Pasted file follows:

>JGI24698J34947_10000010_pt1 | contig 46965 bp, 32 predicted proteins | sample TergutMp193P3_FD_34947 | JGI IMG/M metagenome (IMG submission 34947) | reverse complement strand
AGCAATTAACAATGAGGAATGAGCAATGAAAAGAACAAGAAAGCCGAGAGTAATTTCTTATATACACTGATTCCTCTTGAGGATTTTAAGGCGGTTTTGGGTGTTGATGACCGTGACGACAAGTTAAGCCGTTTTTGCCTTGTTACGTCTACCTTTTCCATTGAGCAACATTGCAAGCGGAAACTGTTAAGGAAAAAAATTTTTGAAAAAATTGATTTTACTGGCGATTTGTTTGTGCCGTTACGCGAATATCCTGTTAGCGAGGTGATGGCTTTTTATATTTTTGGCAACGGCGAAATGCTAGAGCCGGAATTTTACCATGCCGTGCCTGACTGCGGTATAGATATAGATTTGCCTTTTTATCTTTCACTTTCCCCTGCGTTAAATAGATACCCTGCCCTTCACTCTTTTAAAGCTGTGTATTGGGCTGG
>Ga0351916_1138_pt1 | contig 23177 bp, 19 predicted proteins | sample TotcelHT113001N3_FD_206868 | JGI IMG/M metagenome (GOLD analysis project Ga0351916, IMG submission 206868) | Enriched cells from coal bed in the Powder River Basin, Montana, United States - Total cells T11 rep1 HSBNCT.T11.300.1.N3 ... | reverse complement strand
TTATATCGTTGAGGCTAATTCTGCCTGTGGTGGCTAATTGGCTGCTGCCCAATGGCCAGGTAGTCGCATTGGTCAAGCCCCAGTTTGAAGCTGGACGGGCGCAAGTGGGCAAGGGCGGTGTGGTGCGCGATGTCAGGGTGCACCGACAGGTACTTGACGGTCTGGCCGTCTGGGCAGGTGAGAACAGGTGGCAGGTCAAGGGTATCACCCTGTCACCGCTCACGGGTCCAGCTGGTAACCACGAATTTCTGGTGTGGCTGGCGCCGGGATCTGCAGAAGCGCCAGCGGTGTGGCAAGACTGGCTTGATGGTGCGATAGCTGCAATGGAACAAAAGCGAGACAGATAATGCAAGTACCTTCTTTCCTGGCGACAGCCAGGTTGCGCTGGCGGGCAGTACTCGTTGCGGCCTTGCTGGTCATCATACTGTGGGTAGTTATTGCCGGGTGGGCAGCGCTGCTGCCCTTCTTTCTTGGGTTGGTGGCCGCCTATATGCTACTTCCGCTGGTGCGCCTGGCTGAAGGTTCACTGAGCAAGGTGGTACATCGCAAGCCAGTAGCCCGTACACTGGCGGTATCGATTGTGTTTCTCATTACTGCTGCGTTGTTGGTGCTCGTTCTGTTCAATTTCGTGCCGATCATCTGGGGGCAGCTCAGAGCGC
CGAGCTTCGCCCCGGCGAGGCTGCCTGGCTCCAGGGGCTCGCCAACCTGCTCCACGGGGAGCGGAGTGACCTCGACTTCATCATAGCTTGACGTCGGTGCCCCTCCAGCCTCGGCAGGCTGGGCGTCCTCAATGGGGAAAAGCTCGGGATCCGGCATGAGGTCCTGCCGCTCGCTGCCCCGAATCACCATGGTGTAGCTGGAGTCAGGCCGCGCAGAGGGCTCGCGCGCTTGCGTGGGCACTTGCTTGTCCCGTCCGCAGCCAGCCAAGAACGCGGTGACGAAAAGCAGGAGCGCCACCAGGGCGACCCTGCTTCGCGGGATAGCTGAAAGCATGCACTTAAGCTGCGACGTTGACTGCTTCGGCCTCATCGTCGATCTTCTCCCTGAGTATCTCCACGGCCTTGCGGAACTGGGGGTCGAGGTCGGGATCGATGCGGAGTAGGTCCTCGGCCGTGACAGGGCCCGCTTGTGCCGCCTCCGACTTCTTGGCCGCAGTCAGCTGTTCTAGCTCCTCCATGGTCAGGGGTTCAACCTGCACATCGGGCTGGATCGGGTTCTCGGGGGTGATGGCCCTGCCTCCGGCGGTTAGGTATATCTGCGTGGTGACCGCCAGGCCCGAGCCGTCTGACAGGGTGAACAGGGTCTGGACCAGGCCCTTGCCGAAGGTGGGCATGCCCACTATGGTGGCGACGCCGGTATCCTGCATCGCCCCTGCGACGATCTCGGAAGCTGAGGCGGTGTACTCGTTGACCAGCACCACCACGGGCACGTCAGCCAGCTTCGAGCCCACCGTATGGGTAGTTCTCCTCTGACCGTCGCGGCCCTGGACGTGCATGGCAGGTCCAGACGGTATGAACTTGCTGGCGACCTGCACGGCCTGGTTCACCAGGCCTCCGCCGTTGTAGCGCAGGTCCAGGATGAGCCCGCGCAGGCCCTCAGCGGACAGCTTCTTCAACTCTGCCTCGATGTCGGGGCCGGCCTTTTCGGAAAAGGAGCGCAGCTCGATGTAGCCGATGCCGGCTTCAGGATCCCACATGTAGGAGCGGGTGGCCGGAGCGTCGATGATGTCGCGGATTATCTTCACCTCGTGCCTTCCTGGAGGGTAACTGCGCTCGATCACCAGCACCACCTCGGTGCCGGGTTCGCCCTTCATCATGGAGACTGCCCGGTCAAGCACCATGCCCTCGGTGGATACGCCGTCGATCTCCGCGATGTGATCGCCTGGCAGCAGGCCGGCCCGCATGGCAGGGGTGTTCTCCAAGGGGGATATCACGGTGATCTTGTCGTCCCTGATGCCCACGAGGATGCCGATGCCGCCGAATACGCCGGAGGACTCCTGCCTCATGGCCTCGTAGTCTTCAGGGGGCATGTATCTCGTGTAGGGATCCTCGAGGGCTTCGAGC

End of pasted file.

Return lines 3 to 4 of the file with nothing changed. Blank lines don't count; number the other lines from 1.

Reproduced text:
>Ga0351916_1138_pt1 | contig 23177 bp, 19 predicted proteins | sample TotcelHT113001N3_FD_206868 | JGI IMG/M metagenome (GOLD analysis project Ga0351916, IMG submission 206868) | Enriched cells from coal bed in the Powder River Basin, Montana, United States - Total cells T11 rep1 HSBNCT.T11.300.1.N3 ... | reverse complement strand
TTATATCGTTGAGGCTAATTCTGCCTGTGGTGGCTAATTGGCTGCTGCCCAATGGCCAGGTAGTCGCATTGGTCAAGCCCCAGTTTGAAGCTGGACGGGCGCAAGTGGGCAAGGGCGGTGTGGTGCGCGATGTCAGGGTGCACCGACAGGTACTTGACGGTCTGGCCGTCTGGGCAGGTGAGAACAGGTGGCAGGTCAAGGGTATCACCCTGTCACCGCTCACGGGTCCAGCTGGTAACCACGAATTTCTGGTGTGGCTGGCGCCGGGATCTGCAGAAGCGCCAGCGGTGTGGCAAGACTGGCTTGATGGTGCGATAGCTGCAATGGAACAAAAGCGAGACAGATAATGCAAGTACCTTCTTTCCTGGCGACAGCCAGGTTGCGCTGGCGGGCAGTACTCGTTGCGGCCTTGCTGGTCATCATACTGTGGGTAGTTATTGCCGGGTGGGCAGCGCTGCTGCCCTTCTTTCTTGGGTTGGTGGCCGCCTATATGCTACTTCCGCTGGTGCGCCTGGCTGAAGGTTCACTGAGCAAGGTGGTACATCGCAAGCCAGTAGCCCGTACACTGGCGGTATCGATTGTGTTTCTCATTACTGCTGCGTTGTTGGTGCTCGTTCTGTTCAATTTCGTGCCGATCATCTGGGGGCAGCTCAGAGCGC